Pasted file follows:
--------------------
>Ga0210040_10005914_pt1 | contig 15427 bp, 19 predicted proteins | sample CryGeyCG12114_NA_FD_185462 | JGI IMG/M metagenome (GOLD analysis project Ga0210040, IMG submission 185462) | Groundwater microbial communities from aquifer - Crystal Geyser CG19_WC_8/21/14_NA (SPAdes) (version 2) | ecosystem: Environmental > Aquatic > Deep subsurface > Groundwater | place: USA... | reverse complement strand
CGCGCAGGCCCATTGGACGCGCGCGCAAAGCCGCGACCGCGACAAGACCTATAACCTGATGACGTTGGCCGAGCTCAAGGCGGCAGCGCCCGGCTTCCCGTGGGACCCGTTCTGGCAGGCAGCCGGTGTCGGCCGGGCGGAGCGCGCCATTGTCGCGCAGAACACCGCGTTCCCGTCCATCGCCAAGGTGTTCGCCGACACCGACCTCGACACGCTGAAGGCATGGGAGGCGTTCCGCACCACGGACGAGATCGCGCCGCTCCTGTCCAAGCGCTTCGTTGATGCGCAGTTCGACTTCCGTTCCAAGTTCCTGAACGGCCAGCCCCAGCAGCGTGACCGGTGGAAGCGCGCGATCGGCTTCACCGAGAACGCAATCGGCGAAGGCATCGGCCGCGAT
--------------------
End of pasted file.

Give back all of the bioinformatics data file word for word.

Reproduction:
>Ga0210040_10005914_pt1 | contig 15427 bp, 19 predicted proteins | sample CryGeyCG12114_NA_FD_185462 | JGI IMG/M metagenome (GOLD analysis project Ga0210040, IMG submission 185462) | Groundwater microbial communities from aquifer - Crystal Geyser CG19_WC_8/21/14_NA (SPAdes) (version 2) | ecosystem: Environmental > Aquatic > Deep subsurface > Groundwater | place: USA... | reverse complement strand
CGCGCAGGCCCATTGGACGCGCGCGCAAAGCCGCGACCGCGACAAGACCTATAACCTGATGACGTTGGCCGAGCTCAAGGCGGCAGCGCCCGGCTTCCCGTGGGACCCGTTCTGGCAGGCAGCCGGTGTCGGCCGGGCGGAGCGCGCCATTGTCGCGCAGAACACCGCGTTCCCGTCCATCGCCAAGGTGTTCGCCGACACCGACCTCGACACGCTGAAGGCATGGGAGGCGTTCCGCACCACGGACGAGATCGCGCCGCTCCTGTCCAAGCGCTTCGTTGATGCGCAGTTCGACTTCCGTTCCAAGTTCCTGAACGGCCAGCCCCAGCAGCGTGACCGGTGGAAGCGCGCGATCGGCTTCACCGAGAACGCAATCGGCGAAGGCATCGGCCGCGAT